Spirit Explores the Columbia Hills

Interview with Steve Squyres

Principal investigator, Dr. Steve Squyres, Cornell University, describes Mars surface operations Credit: NASA-TV

Astrobiology Magazine: Can you start by catching us up on what Spirit has been doing for the past week or so?

Steve Squyres: We’ve finished up on Pot of Gold, and we’ve now moved on to a couple of other targets right near by, just to see if they have more or less the same characteristics. And they seem to: the little stalks, the hematite, seem to be fairly common in this stuff. And then we’re going to start looking off into the hills for bedrock.

AM: The last time you held a press conference, you reported that you had seen a novel formation on Pot of Gold. You described the rock’s surface as having thin "stalks" with "nuggets" on the ends of them. Their origin was a big mystery when you announced them. Is it still a mystery?

SS: We’re starting to develop some theories.

AM: And …?

SS: I think I’m not ready to go public with the theories. As you might imagine, some of the theories involve water. Hematite’s pretty hard stuff. It’s good at cementing rocks together. So if you have hematite that is distributed through the rocks in an uneven fashion, then the hematite-rich stuff might stay behind while the hematite-poor stuff gets eroded away. But there’s a lot of details to be worked out. I’m not ready to speculate wildly and openly yet.

AM: If you’re moving on the examine other targets, how are you going to get a better understanding of these odd formations?

This false-color image taken by the panoramic camera on the Mars Exploration Rover Spirit shows a close-up of the rock dubbed "Pot of Gold" (upper left), which is located near the base of the "Columbia Hills" in Gusev Crater. Scientists are intrigued by this unusual-looking, nodule-covered rock and plan to investigate its detailed chemistry in coming sols. This picture was taken on sol 159 (June 14, 2004).
Credit: NASA/JPL

SS: We don’t think that the rock was born looking this way. We think that it evolved to this appearance. If you can find rocks that are at various stages of degradation – one that’s pretty much intact, and one where this process has only proceeded part way, and one where it’s totally gone to completion, and things in between – you may be able to piece together what the process is. So that’s something we’re going to try to do.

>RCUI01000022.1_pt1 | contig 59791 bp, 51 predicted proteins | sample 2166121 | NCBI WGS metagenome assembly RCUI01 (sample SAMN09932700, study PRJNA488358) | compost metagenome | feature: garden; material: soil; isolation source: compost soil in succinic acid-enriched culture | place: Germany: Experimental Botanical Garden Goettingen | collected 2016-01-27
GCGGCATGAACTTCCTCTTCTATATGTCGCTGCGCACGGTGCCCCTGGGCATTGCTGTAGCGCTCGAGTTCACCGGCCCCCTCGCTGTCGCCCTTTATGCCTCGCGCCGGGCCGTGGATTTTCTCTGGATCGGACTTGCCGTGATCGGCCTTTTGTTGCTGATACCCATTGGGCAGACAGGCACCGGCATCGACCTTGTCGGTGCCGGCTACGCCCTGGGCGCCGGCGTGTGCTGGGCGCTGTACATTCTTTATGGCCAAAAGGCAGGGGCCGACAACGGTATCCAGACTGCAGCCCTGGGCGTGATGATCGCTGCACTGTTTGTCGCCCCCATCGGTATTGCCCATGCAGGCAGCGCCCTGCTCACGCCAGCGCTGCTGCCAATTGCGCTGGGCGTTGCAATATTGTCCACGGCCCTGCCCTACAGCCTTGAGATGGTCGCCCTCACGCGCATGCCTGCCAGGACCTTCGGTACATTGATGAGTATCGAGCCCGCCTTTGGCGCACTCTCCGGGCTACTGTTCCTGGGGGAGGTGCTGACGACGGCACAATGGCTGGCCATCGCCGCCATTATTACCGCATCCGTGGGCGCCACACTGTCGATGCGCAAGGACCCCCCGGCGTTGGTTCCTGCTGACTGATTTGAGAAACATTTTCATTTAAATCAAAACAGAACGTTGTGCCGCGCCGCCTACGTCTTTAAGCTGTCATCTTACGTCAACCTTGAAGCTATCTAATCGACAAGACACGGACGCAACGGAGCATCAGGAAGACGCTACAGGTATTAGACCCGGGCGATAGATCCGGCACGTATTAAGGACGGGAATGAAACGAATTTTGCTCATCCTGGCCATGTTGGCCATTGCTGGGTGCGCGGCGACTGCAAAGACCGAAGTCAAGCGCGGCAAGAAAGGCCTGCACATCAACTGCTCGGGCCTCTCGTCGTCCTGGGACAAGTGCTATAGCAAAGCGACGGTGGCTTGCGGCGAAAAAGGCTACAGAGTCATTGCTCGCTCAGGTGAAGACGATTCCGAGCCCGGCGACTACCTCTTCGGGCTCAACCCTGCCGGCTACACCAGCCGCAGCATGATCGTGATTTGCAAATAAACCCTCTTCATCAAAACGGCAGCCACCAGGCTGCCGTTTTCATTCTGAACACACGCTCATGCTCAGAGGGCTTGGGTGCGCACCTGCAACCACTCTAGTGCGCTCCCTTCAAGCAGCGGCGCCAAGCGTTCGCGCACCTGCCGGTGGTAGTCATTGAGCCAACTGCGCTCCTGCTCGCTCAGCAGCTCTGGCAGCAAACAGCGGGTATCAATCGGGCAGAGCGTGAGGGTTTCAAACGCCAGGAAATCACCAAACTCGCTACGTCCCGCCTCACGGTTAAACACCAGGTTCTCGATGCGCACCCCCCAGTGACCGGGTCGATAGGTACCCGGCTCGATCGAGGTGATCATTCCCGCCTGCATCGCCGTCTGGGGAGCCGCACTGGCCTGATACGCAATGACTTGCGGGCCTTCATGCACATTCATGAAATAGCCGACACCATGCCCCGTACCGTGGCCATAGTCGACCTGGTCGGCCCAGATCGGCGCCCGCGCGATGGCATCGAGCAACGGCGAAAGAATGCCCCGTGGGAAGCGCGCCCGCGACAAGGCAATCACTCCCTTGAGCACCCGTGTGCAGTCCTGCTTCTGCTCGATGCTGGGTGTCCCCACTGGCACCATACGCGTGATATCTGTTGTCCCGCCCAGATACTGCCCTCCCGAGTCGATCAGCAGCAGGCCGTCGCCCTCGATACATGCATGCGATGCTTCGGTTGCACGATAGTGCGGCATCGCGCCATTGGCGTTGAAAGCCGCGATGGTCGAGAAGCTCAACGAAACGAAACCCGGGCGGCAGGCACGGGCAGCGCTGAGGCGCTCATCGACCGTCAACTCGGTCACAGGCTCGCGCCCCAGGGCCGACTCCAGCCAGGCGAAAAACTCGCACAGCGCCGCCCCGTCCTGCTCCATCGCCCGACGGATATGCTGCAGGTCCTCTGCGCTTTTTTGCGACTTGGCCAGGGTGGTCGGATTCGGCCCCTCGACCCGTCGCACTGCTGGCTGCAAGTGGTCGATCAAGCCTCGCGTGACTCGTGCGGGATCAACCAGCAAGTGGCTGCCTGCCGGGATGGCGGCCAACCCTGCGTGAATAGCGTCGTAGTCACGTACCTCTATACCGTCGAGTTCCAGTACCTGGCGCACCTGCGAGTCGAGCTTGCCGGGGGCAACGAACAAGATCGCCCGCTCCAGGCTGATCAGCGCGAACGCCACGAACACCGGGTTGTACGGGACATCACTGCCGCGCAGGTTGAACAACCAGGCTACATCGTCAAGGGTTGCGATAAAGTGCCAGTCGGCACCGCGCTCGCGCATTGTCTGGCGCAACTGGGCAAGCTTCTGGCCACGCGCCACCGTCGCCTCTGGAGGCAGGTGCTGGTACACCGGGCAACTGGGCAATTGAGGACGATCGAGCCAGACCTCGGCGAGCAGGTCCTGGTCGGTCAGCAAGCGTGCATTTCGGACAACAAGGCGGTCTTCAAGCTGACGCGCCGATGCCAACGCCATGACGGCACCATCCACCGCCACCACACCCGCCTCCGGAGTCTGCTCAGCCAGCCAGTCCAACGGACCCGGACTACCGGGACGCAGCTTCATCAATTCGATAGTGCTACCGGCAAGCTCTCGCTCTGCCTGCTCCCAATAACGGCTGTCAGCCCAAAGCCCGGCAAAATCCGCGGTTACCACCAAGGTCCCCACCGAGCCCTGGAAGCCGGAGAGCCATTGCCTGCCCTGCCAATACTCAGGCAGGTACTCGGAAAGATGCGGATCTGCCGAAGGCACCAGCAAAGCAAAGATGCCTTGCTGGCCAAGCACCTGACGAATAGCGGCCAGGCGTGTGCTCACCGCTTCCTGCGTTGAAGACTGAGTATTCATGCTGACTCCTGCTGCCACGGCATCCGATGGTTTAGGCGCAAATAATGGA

AM: How likely do you think you are to be able to find that transitional evidence?

SS: Don’t have the slightest clue. We’re only about 10 feet (3 meters) into the Columbia Hills. That’s it. And we found this. We’ve got the whole hill complex in front of us. What else does it hold? I don’t know. We crossed a boundary and literally over a space of 10 or 15 feet (3 to 4.6 meters), everything was different. So there’s much to be learned here.

AM: So you said you’re seeing evidence that the hematite may be distributed throughout the rock unevenly?

SS: No. You could look at the shape of that rock and guess that that might be the case. But there’s no evidence to support that. There’s no evidence on that one way or the other right now.

AM: Is there more evidence of hematite in the nuggets than in the stalks?

SS: Don’t know.

AM: You can’t get in that close?

SS: No, they’re too tiny. The nuggets are only about 3 or 4 millimeters. They’re very tiny things. On these little tiny stalks. We’ve got some remarkable capabilities with the RAT and the instruments that we have. But we can’t carefully slice the thing apart and make measurements on things that are millimeters in size. We just don’t have that capability.

Our one attempt at grinding into Pot of Gold was only marginally successful. This thing is way, way outside the capabilities that we designed the RAT and the IDD for. When we pushed down on it, it moved. It shifted position. That’s tough. Plus it’s got these little stalks, these little spikes, sticking up. When we RATted it, what happened was we lopped the top off of a bunch of the stalks and we brushed the rock clean. Take a look at some of the microscopic imager images after we RATted it. You can see places where the stalks were cut through or lopped off and places where we cut through the nuggets. They get very bright and shiny where they’ve been cut through. And when you look at other places where we’ve driven around on this kind of stuff and crunched it with the wheels, it gets very bright and very shiny. That’s probably telling us something, too.